What if we use theory and method to benefit the people we study and with whom we partner to develop an increasingly just world in which inequities are reduced and all people may believe in their ability to reach their potentials by having access to resources that are more or less equally available, distributed and accessible? Each in her or his way, the contributors to this ‘Special Issue on Public Anthropology’ provide example trajectories which move anthropologists in this direction.
Visual representations of anthropology online
Bryonny Goodwin-Hawkins and Hannah Gould
public anthropology are highly misplaced. In contrast to institutional explanations, applying developments in visual theory suggests a potentially more generous revision of our findings. Several scholars of the visual (e.g., Berger and Mohr  2016
New Challenges in the U.S. Academy
This essay examines changing practices of public anthropology in terms of their relationship to the political economic processes of global capitalism and neoliberalism as well as changes in the position of anthropology within a hierarchy of knowledge-producing disciplines. Examining my own experiences in different historic regimes, I argue that today's call for a public or engaged anthropology partially conflates two contradictory processes: the drive to raise the value of disciplinary expertise and stake a claim to authority in the world of policy elites located in the state, media and academy; and the drive to use contemporary theories and methods to offer cogent critiques of the very institutions which are gatekeepers for public knowledge. We often find ourselves examining actors in the same professionalized settings in which we ourselves are situated and within which we seek more authority. I argue that we should continue to work on two tracks simultaneously with serious analysis of their contradictions. While we conform to dominant public questions, producing knowledge in ways that fit mainstream formats of communication, we must also invest significant effort in finding ways to help audiences reframe urgent issues by working to better convey contextualized understandings of how power and politics work through sociocultural processes. As a result, we will become more mindful of the specific structural constraints and cultural processes which work against broadening and reframing popular understandings.
On the Usefulness of Boundary Re-work
Boundaries influence how we live, the way we do and see things – but how? What role do boundaries play in effecting disciplinary shifts or stability in turn? And who is excluded when tracing epistemic frontiers and hard notions of relevance? This theme issue discusses the porosity of anthropology's borders and the difficulty of establishing scholarly authority. We set out to reopen the conversation about the permeability of academic boundaries, exploring different conceptual, methodological and historical reconfigurations with and within European anthropologies. We also discuss how the epistemic and institutional boundaries of our discipline are changing, affecting in turn what people can know and with whom, as well as our sense of professional strength and vulnerability.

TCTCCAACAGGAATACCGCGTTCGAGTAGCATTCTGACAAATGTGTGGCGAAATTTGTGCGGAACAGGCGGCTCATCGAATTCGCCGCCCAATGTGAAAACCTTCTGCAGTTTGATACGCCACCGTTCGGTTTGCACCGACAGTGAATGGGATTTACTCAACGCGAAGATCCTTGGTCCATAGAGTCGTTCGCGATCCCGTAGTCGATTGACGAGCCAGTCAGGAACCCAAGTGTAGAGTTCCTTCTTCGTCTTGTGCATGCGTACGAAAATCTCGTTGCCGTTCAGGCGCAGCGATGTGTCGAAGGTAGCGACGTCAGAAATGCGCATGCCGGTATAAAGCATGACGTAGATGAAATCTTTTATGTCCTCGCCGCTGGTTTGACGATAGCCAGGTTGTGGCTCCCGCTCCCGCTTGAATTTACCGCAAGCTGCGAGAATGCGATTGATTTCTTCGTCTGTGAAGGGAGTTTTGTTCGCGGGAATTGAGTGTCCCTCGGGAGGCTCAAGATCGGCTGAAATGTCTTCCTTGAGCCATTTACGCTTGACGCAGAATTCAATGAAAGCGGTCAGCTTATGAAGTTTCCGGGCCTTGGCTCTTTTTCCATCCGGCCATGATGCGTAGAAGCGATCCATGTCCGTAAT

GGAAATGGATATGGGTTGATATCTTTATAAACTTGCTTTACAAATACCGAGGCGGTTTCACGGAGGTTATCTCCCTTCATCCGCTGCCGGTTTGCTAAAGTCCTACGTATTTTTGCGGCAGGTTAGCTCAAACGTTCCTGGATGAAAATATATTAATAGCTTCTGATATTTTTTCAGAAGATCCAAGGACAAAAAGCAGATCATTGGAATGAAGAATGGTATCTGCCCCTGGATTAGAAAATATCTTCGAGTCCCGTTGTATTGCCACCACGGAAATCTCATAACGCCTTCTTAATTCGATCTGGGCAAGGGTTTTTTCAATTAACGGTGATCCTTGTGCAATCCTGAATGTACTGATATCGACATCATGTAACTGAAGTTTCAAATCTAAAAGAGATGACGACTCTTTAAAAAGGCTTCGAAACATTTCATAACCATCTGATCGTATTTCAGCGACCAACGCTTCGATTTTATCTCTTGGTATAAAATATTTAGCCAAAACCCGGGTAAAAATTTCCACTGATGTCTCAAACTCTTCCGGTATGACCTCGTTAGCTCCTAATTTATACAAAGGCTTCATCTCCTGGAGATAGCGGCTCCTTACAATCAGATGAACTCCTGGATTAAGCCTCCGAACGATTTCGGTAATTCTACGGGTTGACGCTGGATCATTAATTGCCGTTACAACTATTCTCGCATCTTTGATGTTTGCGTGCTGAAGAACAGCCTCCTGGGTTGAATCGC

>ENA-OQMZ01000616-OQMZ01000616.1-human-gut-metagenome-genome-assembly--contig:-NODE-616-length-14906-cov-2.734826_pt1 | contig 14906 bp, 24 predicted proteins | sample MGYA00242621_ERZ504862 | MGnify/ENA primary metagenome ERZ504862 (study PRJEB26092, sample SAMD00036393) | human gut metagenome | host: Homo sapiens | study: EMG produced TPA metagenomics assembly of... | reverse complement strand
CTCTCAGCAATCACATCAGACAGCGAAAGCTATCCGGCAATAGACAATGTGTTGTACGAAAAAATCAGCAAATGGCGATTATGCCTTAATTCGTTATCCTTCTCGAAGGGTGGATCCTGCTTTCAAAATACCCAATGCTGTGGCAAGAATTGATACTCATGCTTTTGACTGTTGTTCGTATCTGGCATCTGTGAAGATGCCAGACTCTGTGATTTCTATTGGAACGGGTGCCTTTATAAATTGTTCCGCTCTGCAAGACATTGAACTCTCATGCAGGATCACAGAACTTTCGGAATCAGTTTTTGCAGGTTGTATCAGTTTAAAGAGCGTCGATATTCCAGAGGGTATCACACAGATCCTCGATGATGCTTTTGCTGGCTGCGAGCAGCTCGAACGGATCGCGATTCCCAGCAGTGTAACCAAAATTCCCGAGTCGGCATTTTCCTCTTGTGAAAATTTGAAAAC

Action Anthropology against Michigan's Company Town Culture
The article describes my efforts as a public anthropologist/journalist in addressing the official culture of silence in Michigan's colleges, universities and towns regarding Dow Chemical's extensive environmental health pollution and corruption. These sites include Midland, Michigan, home of Dow's international headquarters, and my own residence of East Lansing, site of Michigan State University, the state's largest higher education institution. Both are beneficiaries of Dow largess or philanthropy. This relative silence - which extends to nearly all state media and universities - is remarkable considering the fact that, unlike turn of the century company towns, Dow Chemical operates in a civic culture where thousands of highly educated professionals work in education, government and communications. Democracy is degraded by processes of accumulation, ideology, fear, suppression, conformity, specialization and, importantly, the self-censorship of professionals and academics. With Eriksen (2006) and Hale (2008) I argue for an engaged anthropology where anthropologists step out of their academic cocoons to embrace the local public. This is 'not just a matter of … reaching broader publics with a message from social science … it is a way of doing social science' (Hale 2008: xvii). This case study illustrates how an anthropologist engaged contradictions in order to show how Michigan universities are becoming veritable knowledge factories in service to Eisenhower's feared military-industrial-academic complex.